Proof is Out There, Way Out

DATELINE:  Faster than a speeding bullet…

A new history show is mercifully short, only thirty minutes in an age when an hour or more is standard.

The Proof is Out There has a host, a former journalist named Tony Harris, who introduces videos of strange phenomena—and throws it to the various science experts in fields of computers, meteorology, audio, and so forth. They are to determine if the video submitted, and often viral on the Internet, is fake stuff.

On the night we caught it, the show seemed to focus on ball lightning, mysterious orbs (only outdoors), and strange horn-like, prolonged sound recorded in someone’s backyard.

One scientist sees bird wings flapping as a big ball of light comes out of a cloud. It is going like a jet, and we see nothing remotely like wings. Of course, we were not hired as a consultant.

You will hear terms like glitch in the matrix, and the parallax effect. It may be more like the B.S. Effect.

Of course, we hear all the theories—from apocalyptic Biblical evidence to foo fighters or government technology.

The proof may be in the pudding, but it seems never to be in these videos. One is called “doctored,” but most are simply inexplicable. They seem better suited for William Shatner’s kookoo bird show, UnXplained.  So, you watch and you consider, but don’t expect proof. It ain’t here.

We suspect this series won’t be out there for long.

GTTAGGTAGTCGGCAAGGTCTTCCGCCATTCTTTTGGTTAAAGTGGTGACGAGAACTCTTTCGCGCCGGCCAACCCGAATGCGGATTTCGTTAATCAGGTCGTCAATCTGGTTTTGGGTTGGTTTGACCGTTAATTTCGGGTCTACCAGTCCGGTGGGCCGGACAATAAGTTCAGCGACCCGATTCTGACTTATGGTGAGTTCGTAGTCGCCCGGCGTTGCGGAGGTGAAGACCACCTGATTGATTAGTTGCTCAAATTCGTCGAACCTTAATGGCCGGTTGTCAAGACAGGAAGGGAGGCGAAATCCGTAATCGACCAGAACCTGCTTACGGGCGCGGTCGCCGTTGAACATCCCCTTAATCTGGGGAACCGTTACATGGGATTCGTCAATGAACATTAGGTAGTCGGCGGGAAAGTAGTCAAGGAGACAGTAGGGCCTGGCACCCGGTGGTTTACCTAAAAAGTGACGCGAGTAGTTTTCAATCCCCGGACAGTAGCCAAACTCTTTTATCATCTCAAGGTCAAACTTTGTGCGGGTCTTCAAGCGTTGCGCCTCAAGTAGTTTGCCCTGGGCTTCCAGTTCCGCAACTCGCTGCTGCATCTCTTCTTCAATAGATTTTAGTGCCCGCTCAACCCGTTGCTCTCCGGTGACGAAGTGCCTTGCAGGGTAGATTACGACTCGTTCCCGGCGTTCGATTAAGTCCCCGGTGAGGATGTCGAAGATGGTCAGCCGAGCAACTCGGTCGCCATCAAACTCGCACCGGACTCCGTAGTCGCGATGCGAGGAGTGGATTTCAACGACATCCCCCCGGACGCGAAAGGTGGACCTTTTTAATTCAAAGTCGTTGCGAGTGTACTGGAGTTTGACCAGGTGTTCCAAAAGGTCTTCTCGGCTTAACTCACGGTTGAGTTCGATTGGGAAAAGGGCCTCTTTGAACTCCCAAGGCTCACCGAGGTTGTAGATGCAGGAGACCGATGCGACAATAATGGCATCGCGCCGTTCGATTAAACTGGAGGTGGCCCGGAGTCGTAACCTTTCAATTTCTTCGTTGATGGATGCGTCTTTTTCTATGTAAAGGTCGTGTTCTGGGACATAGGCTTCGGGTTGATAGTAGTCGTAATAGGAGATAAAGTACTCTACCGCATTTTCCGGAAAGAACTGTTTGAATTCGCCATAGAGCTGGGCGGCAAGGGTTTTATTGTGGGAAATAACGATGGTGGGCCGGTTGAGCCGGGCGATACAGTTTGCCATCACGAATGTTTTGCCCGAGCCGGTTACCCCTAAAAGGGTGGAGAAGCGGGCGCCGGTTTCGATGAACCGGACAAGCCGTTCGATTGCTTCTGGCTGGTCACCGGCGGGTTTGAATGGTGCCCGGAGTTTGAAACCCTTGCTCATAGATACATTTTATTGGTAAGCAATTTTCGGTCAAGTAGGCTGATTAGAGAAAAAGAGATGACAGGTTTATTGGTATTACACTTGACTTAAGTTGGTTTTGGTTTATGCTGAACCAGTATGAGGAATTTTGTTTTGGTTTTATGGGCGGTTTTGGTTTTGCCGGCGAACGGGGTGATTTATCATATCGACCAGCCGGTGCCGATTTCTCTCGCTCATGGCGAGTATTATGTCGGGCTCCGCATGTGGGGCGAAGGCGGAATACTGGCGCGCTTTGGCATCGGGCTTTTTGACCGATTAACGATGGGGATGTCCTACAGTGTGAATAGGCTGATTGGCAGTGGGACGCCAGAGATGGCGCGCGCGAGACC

UnXplained Takes on Weather

 DATELINE: Weather or Not?

 St.Louis Dowsing Rod

Everyone talks about the weather, but only William Shatner is doing something about it.

William Shatner is one of those who talks about the weather on this week’s episode—and he does so as host of UnXplained. He is joined in this fascinating episode with a dozen of the usual suspects you cite as experts on Ancient Aliens. They apparently are on the payroll or on call.

So we take on a few divine interventions: as science is lost to explain what’s happening. Most of our scientists, Drs. Kaku, Taylor, Dennis, Bara, et al, know that they are at a loss.

We first look at the Oz feature of the twister. These monsters are growing annually, bigger and stronger, apocalyptic and weird. One example in Louisiana shows how one house is completely spared—and everything else is flattened. Miracle?

There is also a grand discussion of mysterious ball lighting, including some rare videos captured on smartphones in recent years. This stuff even enters you house. We learn that glass windows are actually conductors of electricity, and that’s why grandma said to stay away from the windows during a thunderstorm.

Another oddity is the “blood rain” of India, a red monsoon that falls for months and is as crimson of as your Type O hemoglobin. It could be spores from meteors—life from another planet coming to Earth!

Perhaps the most amusing segment in this show is on frogs and fish raining down, with most scientists dismissing the waterspout theory. It may be a vortex yanking them up from the ocean.

Of course, the piece de resistancein the show is finding out that the St. Louis Arch Gateway was designed by a man who worked for the CIA and may have used the Arch as an under-your-nose weather control experiment. It seems electro-magnetic powers may have an effect on lighting and thunderstorms.

By the way, the show didn’t mention Trump’s hare-brained plan to drop atomic bombs into hurricanes to break them up.

Control the weather? It’s a weaponized idea whose time is almost here.